Student support personnel, due to their education and experience, are often able to help parents/caregivers perceive the effects on children of their words and actions.  Many parents respond to the stressors present in their own lives, and simply do not see how their interactions with their children are harmful to development and functioning.  Referral to the district’s Family Counseling Program may be very helpful for these families.  Contact your nearest Family Counseling Program, e-mail Rosemary Russo , or call (754) 322-3153.

    Child Study Team is a good process for addressing situations that may reflect psychological maltreatment.  The team might include the guidance counselor, teacher(s), school social worker, school psychologist, family counselor, an administrator, and other school staff or partnership staff who have contact with the student and family.  It is important to collect and assess information from everyone in order to properly identify and document problems.  Report to the Florida abuse hotline at 1-800-96-ABUSE if there are indicators of impairment in emotional, social or intellectual functioning.  The maltreatment should be chronic and intense.  Be prepared to state specific caregiver behaviors that are responsible for impairment, and identify all interventions by the school.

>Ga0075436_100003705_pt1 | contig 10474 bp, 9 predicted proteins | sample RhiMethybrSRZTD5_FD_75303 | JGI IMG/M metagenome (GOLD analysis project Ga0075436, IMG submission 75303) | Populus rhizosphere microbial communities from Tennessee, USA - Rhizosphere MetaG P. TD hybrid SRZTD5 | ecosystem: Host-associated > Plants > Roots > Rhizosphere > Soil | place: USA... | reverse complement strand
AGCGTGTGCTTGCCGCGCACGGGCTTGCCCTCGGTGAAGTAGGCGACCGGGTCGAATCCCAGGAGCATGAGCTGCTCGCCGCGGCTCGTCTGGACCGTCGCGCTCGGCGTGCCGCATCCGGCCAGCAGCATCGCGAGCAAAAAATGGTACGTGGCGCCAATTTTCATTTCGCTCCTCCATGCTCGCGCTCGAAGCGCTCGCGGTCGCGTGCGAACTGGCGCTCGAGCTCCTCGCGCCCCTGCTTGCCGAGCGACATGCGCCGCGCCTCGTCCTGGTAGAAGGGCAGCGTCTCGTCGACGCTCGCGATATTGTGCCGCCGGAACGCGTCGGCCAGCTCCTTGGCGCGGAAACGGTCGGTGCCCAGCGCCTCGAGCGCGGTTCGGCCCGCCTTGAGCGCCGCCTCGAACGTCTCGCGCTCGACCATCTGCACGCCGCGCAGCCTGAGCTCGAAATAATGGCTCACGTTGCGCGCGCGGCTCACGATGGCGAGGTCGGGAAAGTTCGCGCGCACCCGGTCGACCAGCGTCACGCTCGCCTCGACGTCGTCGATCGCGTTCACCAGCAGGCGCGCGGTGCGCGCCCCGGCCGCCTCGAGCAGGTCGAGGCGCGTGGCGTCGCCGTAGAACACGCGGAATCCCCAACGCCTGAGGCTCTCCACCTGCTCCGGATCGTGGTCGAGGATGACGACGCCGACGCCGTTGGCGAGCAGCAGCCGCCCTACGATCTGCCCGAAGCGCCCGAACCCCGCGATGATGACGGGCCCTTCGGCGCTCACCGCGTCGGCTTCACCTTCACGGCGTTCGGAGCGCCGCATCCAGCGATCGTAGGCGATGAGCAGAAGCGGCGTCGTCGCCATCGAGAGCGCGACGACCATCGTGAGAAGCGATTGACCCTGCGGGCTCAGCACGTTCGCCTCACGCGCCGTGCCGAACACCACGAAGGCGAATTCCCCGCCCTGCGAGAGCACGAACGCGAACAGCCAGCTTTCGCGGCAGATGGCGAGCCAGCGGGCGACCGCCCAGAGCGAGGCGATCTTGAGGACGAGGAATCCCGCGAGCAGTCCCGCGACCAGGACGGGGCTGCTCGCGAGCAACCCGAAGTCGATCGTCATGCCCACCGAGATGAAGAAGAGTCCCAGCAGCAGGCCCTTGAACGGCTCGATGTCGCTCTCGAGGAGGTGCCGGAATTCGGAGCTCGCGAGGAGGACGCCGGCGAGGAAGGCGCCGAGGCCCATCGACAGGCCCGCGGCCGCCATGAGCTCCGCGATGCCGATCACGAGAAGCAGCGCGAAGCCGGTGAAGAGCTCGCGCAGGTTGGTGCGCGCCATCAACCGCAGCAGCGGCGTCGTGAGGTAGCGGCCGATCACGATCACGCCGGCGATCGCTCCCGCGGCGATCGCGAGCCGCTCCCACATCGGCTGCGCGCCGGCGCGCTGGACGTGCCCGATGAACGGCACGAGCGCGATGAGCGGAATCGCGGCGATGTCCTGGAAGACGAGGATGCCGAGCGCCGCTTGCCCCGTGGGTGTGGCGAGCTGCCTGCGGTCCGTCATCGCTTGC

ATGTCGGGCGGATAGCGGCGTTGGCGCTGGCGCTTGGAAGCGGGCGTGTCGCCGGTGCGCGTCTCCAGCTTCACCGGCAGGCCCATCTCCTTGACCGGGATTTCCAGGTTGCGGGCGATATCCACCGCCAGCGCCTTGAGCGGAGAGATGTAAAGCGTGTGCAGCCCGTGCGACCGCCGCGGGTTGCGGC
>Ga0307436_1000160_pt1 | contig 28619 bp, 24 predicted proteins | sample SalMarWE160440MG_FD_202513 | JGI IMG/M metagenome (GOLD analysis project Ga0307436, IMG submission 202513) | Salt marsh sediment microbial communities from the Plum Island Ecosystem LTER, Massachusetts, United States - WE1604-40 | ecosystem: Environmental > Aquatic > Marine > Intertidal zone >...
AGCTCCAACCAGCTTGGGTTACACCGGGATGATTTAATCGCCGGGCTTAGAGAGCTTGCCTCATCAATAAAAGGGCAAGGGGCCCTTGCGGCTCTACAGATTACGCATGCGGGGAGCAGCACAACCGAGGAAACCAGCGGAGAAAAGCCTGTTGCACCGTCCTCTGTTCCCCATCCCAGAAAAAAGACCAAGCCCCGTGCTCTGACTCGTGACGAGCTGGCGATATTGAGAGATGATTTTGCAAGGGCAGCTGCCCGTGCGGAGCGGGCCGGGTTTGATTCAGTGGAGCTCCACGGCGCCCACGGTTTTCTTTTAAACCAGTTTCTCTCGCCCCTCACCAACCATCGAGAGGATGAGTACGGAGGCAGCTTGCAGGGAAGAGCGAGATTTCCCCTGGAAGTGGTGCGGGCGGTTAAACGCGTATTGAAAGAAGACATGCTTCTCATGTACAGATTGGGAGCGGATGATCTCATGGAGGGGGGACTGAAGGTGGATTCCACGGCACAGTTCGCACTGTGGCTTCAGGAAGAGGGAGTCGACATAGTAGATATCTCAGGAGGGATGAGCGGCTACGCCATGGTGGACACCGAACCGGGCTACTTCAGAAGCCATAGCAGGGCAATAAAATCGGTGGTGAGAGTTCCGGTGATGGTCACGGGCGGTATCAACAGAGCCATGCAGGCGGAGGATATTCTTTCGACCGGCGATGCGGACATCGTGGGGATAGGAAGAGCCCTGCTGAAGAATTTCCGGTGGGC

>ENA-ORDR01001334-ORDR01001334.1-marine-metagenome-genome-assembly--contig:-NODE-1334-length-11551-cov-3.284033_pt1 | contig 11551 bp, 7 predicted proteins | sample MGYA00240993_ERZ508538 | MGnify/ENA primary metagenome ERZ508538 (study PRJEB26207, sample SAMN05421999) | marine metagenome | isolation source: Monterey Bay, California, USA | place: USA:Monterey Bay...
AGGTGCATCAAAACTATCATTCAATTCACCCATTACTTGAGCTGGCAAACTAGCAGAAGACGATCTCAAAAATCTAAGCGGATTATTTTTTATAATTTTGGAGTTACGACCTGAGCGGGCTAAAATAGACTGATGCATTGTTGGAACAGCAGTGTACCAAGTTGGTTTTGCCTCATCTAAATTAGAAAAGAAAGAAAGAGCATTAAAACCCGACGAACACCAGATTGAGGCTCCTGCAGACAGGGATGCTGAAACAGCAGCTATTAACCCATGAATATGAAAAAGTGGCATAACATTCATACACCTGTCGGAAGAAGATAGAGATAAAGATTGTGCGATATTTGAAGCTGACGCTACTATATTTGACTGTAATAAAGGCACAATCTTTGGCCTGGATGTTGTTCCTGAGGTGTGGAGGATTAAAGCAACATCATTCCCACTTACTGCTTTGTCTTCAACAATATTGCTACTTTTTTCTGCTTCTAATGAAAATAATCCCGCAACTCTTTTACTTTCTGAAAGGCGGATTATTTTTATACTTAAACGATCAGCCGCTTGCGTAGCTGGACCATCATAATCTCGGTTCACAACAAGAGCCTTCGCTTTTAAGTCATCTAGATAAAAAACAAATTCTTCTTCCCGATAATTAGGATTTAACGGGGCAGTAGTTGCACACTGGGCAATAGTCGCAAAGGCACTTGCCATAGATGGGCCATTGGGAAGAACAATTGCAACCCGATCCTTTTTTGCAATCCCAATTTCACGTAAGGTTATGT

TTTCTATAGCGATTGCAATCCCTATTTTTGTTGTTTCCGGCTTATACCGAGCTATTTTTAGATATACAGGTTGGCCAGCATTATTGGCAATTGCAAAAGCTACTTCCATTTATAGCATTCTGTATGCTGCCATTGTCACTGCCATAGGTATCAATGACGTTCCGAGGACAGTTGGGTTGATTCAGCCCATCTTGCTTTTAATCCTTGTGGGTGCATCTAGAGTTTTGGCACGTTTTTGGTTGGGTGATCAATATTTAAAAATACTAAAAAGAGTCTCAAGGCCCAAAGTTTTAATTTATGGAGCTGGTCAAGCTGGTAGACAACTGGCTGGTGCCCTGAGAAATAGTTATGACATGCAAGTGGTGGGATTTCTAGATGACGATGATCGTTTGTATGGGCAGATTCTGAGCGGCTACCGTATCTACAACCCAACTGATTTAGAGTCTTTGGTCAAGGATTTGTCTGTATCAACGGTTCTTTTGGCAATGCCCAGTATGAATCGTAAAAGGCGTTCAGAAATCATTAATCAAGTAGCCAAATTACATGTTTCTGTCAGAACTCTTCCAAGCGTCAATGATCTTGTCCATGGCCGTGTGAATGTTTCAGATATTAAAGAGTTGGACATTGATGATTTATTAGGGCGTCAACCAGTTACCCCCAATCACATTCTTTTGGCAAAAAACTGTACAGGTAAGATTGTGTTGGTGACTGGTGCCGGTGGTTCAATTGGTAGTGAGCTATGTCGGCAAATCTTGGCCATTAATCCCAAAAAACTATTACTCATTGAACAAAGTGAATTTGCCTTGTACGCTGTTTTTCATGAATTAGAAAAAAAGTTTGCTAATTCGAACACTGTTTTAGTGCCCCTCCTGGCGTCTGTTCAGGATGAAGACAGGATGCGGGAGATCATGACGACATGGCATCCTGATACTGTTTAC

In Broward County, there are agencies that may assist in locating or providing outside services for students and families:

    • First Call for Help 211
    • Broward Family Center (Ungovernable Children) (954 486-4222
    • Lippman Family Center (Respite Care): Sponsor of Safe Place Program (954) 568-2801
    • Covenant House (Shelter for Adolescents) (954) 561-5559